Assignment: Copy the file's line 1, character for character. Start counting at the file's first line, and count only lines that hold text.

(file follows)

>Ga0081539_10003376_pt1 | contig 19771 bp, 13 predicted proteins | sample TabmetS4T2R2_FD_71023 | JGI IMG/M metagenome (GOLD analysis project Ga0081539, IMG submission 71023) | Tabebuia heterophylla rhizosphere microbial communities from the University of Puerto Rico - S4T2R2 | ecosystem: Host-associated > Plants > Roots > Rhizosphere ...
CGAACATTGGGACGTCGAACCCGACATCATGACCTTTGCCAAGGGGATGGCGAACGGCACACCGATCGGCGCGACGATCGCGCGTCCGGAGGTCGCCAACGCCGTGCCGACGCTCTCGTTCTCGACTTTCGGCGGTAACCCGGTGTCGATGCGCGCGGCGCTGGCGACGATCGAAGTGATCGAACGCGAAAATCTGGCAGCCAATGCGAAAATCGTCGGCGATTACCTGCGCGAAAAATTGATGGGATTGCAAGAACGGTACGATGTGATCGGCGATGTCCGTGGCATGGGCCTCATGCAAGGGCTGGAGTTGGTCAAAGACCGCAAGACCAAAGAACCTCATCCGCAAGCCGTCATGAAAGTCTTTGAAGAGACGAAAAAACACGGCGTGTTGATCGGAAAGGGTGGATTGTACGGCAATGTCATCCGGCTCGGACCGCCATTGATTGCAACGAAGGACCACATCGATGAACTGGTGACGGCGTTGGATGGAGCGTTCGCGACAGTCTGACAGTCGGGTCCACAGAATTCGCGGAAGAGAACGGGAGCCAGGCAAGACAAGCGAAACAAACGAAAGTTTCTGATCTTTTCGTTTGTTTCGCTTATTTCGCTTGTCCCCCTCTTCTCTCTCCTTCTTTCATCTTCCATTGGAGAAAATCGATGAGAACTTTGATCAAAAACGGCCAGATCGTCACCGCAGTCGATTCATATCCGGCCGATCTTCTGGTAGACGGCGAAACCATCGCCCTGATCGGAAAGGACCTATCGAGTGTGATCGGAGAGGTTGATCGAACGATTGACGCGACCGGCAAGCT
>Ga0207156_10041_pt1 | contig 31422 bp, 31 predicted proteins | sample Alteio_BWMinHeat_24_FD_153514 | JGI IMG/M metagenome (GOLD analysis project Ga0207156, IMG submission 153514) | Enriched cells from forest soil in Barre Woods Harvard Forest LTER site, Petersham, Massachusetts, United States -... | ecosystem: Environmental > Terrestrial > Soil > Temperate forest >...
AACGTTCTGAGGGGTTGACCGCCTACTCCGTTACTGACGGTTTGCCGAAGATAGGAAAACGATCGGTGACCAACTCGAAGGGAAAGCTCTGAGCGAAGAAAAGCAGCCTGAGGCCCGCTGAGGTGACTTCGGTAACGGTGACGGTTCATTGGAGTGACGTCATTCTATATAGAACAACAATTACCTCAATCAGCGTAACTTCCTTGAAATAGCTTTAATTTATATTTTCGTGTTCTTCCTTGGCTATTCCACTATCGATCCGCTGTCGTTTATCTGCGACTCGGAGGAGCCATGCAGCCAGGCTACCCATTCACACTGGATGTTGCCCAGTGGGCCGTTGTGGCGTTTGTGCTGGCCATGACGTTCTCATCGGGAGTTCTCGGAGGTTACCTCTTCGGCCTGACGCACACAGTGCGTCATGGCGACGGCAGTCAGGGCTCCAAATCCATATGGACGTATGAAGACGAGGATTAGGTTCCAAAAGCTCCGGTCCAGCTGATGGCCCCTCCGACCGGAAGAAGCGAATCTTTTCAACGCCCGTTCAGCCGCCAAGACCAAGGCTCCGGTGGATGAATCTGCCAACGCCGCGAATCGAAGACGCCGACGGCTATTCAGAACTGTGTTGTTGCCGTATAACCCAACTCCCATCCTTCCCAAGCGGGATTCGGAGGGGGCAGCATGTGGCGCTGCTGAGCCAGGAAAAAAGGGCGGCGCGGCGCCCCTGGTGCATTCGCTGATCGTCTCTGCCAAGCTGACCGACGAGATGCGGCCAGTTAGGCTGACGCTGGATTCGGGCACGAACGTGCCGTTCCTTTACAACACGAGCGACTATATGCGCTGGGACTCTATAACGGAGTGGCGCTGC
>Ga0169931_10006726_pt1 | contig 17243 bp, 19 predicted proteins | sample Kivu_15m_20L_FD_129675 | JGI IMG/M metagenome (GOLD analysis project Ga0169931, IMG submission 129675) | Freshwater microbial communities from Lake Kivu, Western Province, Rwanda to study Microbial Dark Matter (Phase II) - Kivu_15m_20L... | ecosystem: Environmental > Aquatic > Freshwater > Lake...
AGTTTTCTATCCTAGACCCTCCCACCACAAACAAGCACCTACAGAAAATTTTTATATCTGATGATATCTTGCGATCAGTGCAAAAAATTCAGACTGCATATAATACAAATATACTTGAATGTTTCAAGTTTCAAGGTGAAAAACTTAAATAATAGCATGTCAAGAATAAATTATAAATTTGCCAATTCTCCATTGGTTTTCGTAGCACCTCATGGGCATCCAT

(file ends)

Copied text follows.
>Ga0081539_10003376_pt1 | contig 19771 bp, 13 predicted proteins | sample TabmetS4T2R2_FD_71023 | JGI IMG/M metagenome (GOLD analysis project Ga0081539, IMG submission 71023) | Tabebuia heterophylla rhizosphere microbial communities from the University of Puerto Rico - S4T2R2 | ecosystem: Host-associated > Plants > Roots > Rhizosphere ...